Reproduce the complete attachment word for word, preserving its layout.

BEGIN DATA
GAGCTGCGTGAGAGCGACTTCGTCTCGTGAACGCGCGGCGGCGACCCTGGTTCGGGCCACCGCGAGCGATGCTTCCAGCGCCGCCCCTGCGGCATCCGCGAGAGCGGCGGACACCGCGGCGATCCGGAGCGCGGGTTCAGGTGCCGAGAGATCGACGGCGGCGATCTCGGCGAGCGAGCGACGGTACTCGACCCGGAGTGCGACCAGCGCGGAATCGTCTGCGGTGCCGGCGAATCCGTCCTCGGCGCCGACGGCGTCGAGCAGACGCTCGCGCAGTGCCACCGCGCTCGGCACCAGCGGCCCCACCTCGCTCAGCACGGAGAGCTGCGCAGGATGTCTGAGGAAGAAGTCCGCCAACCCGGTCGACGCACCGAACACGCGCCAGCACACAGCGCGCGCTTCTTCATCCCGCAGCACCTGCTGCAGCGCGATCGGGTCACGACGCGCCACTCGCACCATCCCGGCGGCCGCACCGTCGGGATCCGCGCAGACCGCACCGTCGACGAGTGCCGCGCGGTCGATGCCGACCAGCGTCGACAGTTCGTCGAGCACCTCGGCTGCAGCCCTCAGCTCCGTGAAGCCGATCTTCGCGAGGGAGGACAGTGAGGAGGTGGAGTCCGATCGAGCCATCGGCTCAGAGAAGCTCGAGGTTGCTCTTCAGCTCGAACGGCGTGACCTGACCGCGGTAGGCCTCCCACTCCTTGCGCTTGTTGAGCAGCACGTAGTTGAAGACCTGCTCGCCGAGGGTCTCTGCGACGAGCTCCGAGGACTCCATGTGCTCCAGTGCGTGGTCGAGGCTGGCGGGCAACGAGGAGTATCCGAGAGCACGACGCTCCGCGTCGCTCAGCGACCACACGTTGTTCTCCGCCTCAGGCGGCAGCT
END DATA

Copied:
GAGCTGCGTGAGAGCGACTTCGTCTCGTGAACGCGCGGCGGCGACCCTGGTTCGGGCCACCGCGAGCGATGCTTCCAGCGCCGCCCCTGCGGCATCCGCGAGAGCGGCGGACACCGCGGCGATCCGGAGCGCGGGTTCAGGTGCCGAGAGATCGACGGCGGCGATCTCGGCGAGCGAGCGACGGTACTCGACCCGGAGTGCGACCAGCGCGGAATCGTCTGCGGTGCCGGCGAATCCGTCCTCGGCGCCGACGGCGTCGAGCAGACGCTCGCGCAGTGCCACCGCGCTCGGCACCAGCGGCCCCACCTCGCTCAGCACGGAGAGCTGCGCAGGATGTCTGAGGAAGAAGTCCGCCAACCCGGTCGACGCACCGAACACGCGCCAGCACACAGCGCGCGCTTCTTCATCCCGCAGCACCTGCTGCAGCGCGATCGGGTCACGACGCGCCACTCGCACCATCCCGGCGGCCGCACCGTCGGGATCCGCGCAGACCGCACCGTCGACGAGTGCCGCGCGGTCGATGCCGACCAGCGTCGACAGTTCGTCGAGCACCTCGGCTGCAGCCCTCAGCTCCGTGAAGCCGATCTTCGCGAGGGAGGACAGTGAGGAGGTGGAGTCCGATCGAGCCATCGGCTCAGAGAAGCTCGAGGTTGCTCTTCAGCTCGAACGGCGTGACCTGACCGCGGTAGGCCTCCCACTCCTTGCGCTTGTTGAGCAGCACGTAGTTGAAGACCTGCTCGCCGAGGGTCTCTGCGACGAGCTCCGAGGACTCCATGTGCTCCAGTGCGTGGTCGAGGCTGGCGGGCAACGAGGAGTATCCGAGAGCACGACGCTCCGCGTCGCTCAGCGACCACACGTTGTTCTCCGCCTCAGGCGGCAGCT